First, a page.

Tag Archives: Cumberland Street

The Controversial Dike in Kingston

{Robert Bailey – Roane County Historian}

In 1939 – 1940, the Tennessee Valley Authority drew up plans to create a dike on Highway 70 at Kingston which would keep the waters of Watts Bar Dam from flooding the town of Kingston. This plan was supported by TVA and many of the citizens of Kingston and Roane County. The dike allowed traffic to travel directly on Highway 70 West from Knoxville, instead of the route which had for many decades required drivers to turn right onto Kentucky Street coming from Race Street and then turn left on Cumberland Street. The plan was controversial, in that there were people who were for the dike and those who opposed the building of it. Those for the plan pointed out the amount of land that it would take up and the amount of flooding that still would occur if the dike was not built. Plus the costs would have included Roane County having to replace Roane County High School. Still, there were some citizens who were opposed to it. However, many of these opponents would have ended up with lakefront property. But the plans continued as originally designed.

The following article appeared in The Rockwood Times, July 3, 1941, about the completion and the description of the dike.

“Work on Kingston Dike Against Lake Nears Completion. Roadway On Structure To Make Beautiful View Of Lake Area Available.” The much talk of the dike being erected by the TVA to keep the backwaters of Watts Bar dam from inundating the town of Kingston is now receiving the finishing touches. The main construction has been completed and the roadway on top of the dike has been aided with a temporary rock surface which will be later converted to concrete or asphalt. The main dike is tied into the hill just beyond the home of Hugh E. Wyatt and extends out through what was the Wilkey bottom through the Evans, Muecke and Oran lots coming to grade at the intersection of Cumberland Street and Harriman avenue where the dike and Highway 70 or Broadway of America come together. The highway has been raised too, so as to become a part of the dike on out to the old Clinch River Bridge. Most local travel will now go down Cumberland Street and go on the new highway where the dike and highway come together. The main travel through town will come down Race Street which has been raised to go onto the dike near the M.E. Church property. Highway 58 intersects with Race Street at the junction with Kentucky Street and the travel going over this highway will go into Race Street and on over the dike. The dike itself is approximately 35 feet high, 160 feet wide at the base and is 1550 feet long. The top is 40 feet wide with a roadway and sidewalk on the side. The north side of the dike is being sodded (sic) and the south or lakeside is being rip-rapped with a heavy stone. At the west end of the dike, a boat ramp and parking area is being erected. From the top of the dike is one of the best scenic views in all the TVA territory and thousands will stop and gaze upon the beauties of the lake extending down the Pellissippi (sic) to historic Southwest Point and the main lake of the Tennessee River. The boating and fishing of this immediate lake cannot be surpassed in all the country of the Tennessee Valley.— “Roane County Banner.”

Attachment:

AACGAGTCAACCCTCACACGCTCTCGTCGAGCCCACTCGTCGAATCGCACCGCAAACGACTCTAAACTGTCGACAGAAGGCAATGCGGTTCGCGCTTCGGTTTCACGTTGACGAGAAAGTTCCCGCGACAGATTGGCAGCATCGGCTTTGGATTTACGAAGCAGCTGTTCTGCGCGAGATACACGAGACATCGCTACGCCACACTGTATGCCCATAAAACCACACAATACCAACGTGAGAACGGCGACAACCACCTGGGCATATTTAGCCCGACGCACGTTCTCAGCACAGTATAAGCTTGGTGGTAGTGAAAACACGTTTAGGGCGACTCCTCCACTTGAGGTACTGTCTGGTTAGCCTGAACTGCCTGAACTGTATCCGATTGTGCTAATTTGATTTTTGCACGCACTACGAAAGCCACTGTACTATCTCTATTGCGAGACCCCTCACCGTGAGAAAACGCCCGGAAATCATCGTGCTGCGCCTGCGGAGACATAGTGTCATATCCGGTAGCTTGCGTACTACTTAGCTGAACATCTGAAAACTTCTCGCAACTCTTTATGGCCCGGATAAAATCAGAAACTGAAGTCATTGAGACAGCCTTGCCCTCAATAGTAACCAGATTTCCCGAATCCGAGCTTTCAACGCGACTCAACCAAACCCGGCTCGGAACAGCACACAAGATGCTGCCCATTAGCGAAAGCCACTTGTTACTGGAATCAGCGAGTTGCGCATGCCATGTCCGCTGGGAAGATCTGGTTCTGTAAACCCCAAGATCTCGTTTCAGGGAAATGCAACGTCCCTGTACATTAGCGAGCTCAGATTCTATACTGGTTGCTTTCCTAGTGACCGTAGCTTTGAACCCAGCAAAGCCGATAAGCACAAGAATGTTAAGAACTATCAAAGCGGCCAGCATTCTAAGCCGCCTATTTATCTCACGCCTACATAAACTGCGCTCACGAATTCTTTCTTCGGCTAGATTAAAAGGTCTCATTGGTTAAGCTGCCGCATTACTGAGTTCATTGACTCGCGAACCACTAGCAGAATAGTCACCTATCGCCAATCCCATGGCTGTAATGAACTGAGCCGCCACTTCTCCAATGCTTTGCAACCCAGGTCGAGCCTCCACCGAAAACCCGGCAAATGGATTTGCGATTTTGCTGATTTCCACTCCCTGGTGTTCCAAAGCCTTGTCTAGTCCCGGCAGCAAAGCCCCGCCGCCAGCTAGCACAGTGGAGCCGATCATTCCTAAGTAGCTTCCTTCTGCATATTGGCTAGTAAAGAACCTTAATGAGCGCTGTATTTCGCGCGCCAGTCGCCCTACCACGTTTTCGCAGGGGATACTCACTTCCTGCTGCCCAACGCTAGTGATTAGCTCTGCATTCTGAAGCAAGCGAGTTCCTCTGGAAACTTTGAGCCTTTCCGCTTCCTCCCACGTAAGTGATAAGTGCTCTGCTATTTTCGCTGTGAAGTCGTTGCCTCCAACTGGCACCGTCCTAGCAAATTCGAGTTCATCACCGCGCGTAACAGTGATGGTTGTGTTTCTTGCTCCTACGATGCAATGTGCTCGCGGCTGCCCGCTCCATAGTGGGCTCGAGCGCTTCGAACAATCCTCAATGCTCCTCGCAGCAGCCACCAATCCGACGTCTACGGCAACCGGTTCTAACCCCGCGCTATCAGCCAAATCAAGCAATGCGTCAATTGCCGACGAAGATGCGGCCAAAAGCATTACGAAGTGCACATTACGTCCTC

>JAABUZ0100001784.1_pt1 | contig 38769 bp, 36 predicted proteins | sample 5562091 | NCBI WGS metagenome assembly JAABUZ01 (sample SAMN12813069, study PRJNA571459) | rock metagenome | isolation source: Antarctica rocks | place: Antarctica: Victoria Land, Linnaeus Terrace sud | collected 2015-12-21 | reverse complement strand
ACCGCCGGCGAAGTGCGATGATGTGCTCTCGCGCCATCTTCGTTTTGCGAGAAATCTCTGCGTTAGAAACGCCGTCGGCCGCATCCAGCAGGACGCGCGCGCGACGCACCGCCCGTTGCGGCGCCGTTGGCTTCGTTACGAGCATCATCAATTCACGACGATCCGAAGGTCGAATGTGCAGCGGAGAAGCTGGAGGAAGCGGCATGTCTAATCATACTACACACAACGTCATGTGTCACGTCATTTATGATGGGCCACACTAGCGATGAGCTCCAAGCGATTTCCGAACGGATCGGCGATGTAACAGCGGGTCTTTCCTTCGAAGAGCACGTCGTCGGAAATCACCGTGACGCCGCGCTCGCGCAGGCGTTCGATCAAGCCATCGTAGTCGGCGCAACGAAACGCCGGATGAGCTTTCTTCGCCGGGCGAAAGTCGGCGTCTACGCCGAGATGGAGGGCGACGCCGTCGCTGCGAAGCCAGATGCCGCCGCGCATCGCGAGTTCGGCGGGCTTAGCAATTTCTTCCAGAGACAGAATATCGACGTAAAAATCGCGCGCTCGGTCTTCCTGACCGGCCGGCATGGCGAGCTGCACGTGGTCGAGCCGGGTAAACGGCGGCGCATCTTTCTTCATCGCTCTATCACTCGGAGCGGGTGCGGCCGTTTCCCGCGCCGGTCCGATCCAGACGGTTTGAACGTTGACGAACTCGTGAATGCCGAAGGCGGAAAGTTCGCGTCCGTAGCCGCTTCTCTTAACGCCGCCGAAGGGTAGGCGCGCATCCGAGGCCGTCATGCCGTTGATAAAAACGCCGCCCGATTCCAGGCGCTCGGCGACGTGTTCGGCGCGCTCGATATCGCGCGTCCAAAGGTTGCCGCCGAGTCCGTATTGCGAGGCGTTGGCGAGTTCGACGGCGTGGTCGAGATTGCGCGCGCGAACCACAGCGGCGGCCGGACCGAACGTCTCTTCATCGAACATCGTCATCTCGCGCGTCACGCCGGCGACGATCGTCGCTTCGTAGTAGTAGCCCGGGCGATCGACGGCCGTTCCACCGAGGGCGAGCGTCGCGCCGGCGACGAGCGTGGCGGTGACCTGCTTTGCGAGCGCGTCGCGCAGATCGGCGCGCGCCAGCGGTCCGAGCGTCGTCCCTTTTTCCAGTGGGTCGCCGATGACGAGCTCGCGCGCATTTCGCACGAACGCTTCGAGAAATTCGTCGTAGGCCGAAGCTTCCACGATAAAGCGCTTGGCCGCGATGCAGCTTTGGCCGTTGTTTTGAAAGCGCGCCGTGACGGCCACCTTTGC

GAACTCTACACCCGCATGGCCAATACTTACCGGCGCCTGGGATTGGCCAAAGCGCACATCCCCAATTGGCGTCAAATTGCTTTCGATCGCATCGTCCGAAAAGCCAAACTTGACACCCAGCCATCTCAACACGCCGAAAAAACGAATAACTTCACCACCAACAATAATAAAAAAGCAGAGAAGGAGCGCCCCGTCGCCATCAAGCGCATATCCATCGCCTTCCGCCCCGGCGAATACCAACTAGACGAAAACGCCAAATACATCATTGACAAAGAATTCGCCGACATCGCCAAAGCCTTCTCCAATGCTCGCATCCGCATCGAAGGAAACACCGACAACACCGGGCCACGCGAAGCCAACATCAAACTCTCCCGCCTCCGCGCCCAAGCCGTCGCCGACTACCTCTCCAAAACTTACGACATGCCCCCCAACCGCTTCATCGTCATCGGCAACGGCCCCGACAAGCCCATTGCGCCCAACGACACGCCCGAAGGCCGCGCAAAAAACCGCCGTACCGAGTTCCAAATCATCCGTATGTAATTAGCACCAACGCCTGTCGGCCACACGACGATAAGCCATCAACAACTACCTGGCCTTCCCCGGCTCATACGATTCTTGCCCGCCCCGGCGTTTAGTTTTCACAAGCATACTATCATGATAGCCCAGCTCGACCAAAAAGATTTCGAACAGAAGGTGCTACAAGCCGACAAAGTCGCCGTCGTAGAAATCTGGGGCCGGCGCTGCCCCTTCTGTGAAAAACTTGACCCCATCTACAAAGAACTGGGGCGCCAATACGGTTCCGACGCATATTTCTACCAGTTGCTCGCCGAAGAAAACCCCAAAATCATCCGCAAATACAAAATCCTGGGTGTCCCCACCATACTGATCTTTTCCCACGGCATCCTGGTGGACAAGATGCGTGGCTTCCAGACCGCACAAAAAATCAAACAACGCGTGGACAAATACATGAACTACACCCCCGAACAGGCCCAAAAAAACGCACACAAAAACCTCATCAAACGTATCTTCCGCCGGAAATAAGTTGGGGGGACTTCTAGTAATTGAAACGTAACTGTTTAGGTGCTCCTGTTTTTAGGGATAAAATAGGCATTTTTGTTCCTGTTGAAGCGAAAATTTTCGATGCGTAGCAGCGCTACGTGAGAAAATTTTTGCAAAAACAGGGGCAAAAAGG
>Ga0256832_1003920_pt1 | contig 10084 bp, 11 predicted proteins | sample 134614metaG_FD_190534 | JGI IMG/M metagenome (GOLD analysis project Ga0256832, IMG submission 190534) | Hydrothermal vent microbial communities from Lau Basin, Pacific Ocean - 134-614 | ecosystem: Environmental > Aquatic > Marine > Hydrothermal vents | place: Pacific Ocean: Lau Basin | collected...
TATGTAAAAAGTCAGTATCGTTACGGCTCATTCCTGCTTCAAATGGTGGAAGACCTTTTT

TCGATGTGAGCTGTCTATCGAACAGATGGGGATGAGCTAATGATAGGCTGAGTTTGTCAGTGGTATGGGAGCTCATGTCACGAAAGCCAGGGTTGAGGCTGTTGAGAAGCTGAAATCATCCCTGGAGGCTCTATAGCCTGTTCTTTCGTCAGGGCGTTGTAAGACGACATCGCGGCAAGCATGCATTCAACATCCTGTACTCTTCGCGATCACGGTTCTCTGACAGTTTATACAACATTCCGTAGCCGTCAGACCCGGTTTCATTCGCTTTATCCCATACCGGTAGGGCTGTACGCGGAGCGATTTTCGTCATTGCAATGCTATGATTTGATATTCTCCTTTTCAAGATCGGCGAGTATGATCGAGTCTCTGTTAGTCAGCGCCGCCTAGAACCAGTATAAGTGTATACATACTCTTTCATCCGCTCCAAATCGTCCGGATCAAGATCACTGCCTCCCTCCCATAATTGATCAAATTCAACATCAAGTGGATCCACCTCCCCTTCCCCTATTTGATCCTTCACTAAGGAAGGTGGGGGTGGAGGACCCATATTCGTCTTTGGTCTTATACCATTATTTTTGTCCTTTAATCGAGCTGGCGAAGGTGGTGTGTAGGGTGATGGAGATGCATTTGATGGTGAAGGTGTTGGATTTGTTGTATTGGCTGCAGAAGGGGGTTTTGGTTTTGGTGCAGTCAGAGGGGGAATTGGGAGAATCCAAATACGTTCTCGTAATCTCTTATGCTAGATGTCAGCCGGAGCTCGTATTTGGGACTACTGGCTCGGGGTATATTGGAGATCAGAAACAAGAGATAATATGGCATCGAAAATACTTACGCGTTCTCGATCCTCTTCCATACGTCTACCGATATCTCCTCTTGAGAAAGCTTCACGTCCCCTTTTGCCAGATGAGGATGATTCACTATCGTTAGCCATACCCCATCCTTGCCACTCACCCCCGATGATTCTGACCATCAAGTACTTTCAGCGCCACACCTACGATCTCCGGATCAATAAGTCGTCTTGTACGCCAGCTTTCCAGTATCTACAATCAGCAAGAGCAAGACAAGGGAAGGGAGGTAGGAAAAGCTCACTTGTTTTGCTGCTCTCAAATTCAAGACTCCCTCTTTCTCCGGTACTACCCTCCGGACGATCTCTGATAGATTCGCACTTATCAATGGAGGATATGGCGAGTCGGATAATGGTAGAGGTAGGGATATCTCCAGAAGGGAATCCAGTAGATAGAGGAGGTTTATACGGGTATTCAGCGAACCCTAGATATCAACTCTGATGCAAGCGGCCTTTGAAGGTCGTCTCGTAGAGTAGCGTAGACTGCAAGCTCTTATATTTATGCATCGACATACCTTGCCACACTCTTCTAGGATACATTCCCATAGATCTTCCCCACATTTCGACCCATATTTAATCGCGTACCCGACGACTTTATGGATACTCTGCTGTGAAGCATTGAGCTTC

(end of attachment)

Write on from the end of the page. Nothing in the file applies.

Originally written for the Roane County Newsletter to the Community, February 2017.

What Happened to Second St in Kingston?

{Robert Bailey – Roane County Historian}

If you travel east through Kingston on Race Street, you will notice the signs that show a First Street, a Third Street, a Fourth Street and a Fifth Street, but no sign indicating a Second Street. The 1811 plat of Kingston shows all five streets. However, the road that was originally named Second Street became known as Kentucky Street because the road led to Kentucky and through the years the name was changed. Other name changes were King Street to Cumberland Street and Lovely Street too?

Originally written for the Roane County Newsletter to the Community, June 2015.

Burt’s Hair Reviver

{Robert Bailey – Roane County Historian}

There are two bottles in the collection of The Roane County Heritage Commission that are embossed “Burt’s Hair Reviver, Harriman, Tenn.” An advertisement in the Harriman Industrial Supplement of “The Harriman Record” in 1902, states that the product “Invigorates the Hair, Restores its Natural Color, Cures Dandruff, Prevents Falling Out, Cures Eczema and all diseases of the scalp.” On the box, it also says that it “contains no poison, not a dye” and “the only non-poisonous, clean, healthy preparation for restoring Gray or Faded Hair to its life-like original color and beauty and promoting the growth of young hair.” The product was sold by Friend H. (F.H.) Burt who had come to Harriman from West Virginia before 1900. He was born in New York, and the 1900 Roane Census lists him as a real estate agent living on Cumberland Street. Like most products of those days, it probably contained alcohol. It is interesting to note that about 10 years earlier, Emma Burt, the wife of F.H. Burt, sent letters to the saloons in stating that they are “not to sell, give, furnish or procure for my said husband, who is a habitual drunkard, any intoxicating liquors, whether spirituous, vinous, malt or mixed liquor or liquors.” So, did F.H. Burt stop drinking or did he find a different way to get alcohol by drinking his hair reviver?

Burt’s Hair Reviver, Harriman, Tenn, U.S.A.

Originally Written for the Roane County Newsletter to the Community, February 2015.